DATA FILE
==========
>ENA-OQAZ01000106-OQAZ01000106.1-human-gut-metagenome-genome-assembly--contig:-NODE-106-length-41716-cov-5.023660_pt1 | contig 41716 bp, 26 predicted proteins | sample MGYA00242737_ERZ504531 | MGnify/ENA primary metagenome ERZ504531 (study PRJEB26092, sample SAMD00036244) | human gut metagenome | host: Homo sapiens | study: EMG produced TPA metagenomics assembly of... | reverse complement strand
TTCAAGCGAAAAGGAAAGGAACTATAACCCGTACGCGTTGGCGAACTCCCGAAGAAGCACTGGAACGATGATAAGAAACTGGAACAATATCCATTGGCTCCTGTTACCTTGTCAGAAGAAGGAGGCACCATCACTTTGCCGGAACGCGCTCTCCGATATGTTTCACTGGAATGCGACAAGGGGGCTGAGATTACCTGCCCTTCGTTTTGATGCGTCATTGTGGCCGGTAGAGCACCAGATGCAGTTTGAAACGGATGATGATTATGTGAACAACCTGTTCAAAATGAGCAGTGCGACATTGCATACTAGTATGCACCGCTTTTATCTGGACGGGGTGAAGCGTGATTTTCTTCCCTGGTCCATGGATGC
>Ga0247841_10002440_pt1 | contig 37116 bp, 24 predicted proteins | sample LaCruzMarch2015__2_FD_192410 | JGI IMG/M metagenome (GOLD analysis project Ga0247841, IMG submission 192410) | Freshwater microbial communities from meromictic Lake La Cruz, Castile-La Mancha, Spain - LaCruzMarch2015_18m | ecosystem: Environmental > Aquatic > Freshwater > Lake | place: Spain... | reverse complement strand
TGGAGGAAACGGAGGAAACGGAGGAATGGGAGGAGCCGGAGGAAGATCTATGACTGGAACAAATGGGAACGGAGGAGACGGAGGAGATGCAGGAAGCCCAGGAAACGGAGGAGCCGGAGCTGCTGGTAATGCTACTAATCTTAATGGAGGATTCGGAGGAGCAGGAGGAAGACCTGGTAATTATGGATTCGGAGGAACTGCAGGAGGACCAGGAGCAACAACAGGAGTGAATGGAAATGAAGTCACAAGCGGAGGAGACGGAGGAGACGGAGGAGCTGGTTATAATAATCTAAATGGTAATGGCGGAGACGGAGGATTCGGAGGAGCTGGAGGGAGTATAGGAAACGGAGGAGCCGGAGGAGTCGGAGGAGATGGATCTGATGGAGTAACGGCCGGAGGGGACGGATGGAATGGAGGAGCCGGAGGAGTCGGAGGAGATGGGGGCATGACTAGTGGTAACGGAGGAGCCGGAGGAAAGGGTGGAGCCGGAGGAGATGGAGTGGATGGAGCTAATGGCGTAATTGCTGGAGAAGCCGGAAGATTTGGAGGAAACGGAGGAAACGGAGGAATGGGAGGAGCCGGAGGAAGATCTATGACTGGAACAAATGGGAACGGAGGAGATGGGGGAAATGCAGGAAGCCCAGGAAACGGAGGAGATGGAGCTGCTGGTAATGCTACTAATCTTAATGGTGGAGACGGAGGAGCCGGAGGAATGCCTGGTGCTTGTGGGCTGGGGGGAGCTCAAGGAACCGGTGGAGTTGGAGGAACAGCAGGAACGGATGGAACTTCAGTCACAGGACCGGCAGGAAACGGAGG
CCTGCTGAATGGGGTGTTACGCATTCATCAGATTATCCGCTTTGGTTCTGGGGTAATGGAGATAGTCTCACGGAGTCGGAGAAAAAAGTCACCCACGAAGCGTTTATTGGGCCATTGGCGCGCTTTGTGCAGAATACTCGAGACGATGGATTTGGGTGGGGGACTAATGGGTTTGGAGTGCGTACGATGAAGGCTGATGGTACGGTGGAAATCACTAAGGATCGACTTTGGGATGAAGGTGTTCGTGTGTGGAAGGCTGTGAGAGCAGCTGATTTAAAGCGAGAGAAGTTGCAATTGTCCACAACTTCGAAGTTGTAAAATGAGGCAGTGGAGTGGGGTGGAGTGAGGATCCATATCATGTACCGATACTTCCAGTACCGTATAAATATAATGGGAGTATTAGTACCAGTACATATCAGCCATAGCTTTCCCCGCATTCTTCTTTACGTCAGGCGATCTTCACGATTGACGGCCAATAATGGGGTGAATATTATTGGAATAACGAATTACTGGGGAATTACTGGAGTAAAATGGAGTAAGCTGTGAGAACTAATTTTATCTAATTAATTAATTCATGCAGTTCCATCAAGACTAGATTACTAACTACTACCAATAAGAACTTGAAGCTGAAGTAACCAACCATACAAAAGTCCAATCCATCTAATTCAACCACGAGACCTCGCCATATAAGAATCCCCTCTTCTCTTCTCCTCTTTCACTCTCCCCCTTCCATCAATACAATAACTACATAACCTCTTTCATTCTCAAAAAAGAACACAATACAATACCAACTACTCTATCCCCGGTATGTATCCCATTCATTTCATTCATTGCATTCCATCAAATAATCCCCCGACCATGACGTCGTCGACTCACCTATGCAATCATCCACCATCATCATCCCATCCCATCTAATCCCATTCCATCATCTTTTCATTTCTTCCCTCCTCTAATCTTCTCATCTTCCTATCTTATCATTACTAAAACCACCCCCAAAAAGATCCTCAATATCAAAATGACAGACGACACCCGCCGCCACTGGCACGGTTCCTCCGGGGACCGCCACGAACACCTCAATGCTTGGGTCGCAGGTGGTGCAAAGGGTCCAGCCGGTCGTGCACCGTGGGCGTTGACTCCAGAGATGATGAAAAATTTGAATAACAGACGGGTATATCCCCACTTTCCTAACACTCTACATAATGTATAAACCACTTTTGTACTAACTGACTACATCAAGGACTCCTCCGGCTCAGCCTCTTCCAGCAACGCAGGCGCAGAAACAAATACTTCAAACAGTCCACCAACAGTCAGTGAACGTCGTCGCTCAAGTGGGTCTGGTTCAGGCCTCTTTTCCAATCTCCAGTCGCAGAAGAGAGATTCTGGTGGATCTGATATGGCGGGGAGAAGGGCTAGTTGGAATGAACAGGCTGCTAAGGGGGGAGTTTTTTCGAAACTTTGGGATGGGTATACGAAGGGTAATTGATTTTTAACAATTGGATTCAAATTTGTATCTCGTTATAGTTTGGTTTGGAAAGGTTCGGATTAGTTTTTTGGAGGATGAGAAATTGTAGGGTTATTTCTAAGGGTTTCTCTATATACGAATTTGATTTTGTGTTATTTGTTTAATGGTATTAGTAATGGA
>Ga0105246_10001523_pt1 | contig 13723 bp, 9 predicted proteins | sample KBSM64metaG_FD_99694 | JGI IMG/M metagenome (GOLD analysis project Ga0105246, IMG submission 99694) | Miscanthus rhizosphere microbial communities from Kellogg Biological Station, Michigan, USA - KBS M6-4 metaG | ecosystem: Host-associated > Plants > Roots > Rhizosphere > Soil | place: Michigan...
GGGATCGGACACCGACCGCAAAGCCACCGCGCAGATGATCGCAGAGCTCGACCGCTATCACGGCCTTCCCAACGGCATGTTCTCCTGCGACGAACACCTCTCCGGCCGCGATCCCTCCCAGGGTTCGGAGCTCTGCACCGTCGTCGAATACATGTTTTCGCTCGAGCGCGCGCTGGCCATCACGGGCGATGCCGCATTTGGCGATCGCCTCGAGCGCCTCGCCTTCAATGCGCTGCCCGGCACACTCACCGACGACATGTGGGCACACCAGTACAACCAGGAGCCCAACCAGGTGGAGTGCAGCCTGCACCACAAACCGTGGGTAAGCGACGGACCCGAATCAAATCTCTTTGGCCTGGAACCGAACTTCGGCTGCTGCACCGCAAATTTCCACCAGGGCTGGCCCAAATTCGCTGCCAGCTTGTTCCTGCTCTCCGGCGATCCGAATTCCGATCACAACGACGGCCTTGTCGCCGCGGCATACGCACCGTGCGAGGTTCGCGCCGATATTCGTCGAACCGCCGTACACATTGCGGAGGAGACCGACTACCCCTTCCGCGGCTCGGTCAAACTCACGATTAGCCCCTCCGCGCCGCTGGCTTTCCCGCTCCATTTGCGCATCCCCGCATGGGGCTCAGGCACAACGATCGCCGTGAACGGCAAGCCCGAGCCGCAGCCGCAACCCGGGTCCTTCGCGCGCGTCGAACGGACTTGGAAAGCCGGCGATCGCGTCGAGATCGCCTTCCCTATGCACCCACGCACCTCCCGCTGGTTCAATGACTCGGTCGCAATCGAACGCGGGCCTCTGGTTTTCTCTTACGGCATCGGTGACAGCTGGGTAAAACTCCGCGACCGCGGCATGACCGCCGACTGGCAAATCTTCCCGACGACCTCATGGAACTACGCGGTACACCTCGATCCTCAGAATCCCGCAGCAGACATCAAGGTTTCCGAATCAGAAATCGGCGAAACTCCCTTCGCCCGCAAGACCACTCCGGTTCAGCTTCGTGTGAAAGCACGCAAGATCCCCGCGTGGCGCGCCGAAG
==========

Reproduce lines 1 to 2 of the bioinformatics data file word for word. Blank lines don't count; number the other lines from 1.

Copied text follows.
>ENA-OQAZ01000106-OQAZ01000106.1-human-gut-metagenome-genome-assembly--contig:-NODE-106-length-41716-cov-5.023660_pt1 | contig 41716 bp, 26 predicted proteins | sample MGYA00242737_ERZ504531 | MGnify/ENA primary metagenome ERZ504531 (study PRJEB26092, sample SAMD00036244) | human gut metagenome | host: Homo sapiens | study: EMG produced TPA metagenomics assembly of... | reverse complement strand
TTCAAGCGAAAAGGAAAGGAACTATAACCCGTACGCGTTGGCGAACTCCCGAAGAAGCACTGGAACGATGATAAGAAACTGGAACAATATCCATTGGCTCCTGTTACCTTGTCAGAAGAAGGAGGCACCATCACTTTGCCGGAACGCGCTCTCCGATATGTTTCACTGGAATGCGACAAGGGGGCTGAGATTACCTGCCCTTCGTTTTGATGCGTCATTGTGGCCGGTAGAGCACCAGATGCAGTTTGAAACGGATGATGATTATGTGAACAACCTGTTCAAAATGAGCAGTGCGACATTGCATACTAGTATGCACCGCTTTTATCTGGACGGGGTGAAGCGTGATTTTCTTCCCTGGTCCATGGATGC